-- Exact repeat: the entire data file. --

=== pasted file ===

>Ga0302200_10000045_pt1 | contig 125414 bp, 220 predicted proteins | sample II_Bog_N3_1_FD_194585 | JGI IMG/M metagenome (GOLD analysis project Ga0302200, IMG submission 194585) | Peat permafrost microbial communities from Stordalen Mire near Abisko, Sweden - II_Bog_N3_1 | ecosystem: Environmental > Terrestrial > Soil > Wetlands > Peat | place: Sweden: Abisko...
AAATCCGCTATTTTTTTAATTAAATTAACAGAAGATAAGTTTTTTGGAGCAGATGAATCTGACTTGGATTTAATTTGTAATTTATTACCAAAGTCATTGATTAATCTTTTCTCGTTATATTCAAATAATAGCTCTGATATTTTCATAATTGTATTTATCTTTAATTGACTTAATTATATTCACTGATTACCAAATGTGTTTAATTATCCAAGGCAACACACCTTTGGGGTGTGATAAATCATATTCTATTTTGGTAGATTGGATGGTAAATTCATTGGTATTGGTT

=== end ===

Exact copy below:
>Ga0302200_10000045_pt1 | contig 125414 bp, 220 predicted proteins | sample II_Bog_N3_1_FD_194585 | JGI IMG/M metagenome (GOLD analysis project Ga0302200, IMG submission 194585) | Peat permafrost microbial communities from Stordalen Mire near Abisko, Sweden - II_Bog_N3_1 | ecosystem: Environmental > Terrestrial > Soil > Wetlands > Peat | place: Sweden: Abisko...
AAATCCGCTATTTTTTTAATTAAATTAACAGAAGATAAGTTTTTTGGAGCAGATGAATCTGACTTGGATTTAATTTGTAATTTATTACCAAAGTCATTGATTAATCTTTTCTCGTTATATTCAAATAATAGCTCTGATATTTTCATAATTGTATTTATCTTTAATTGACTTAATTATATTCACTGATTACCAAATGTGTTTAATTATCCAAGGCAACACACCTTTGGGGTGTGATAAATCATATTCTATTTTGGTAGATTGGATGGTAAATTCATTGGTATTGGTT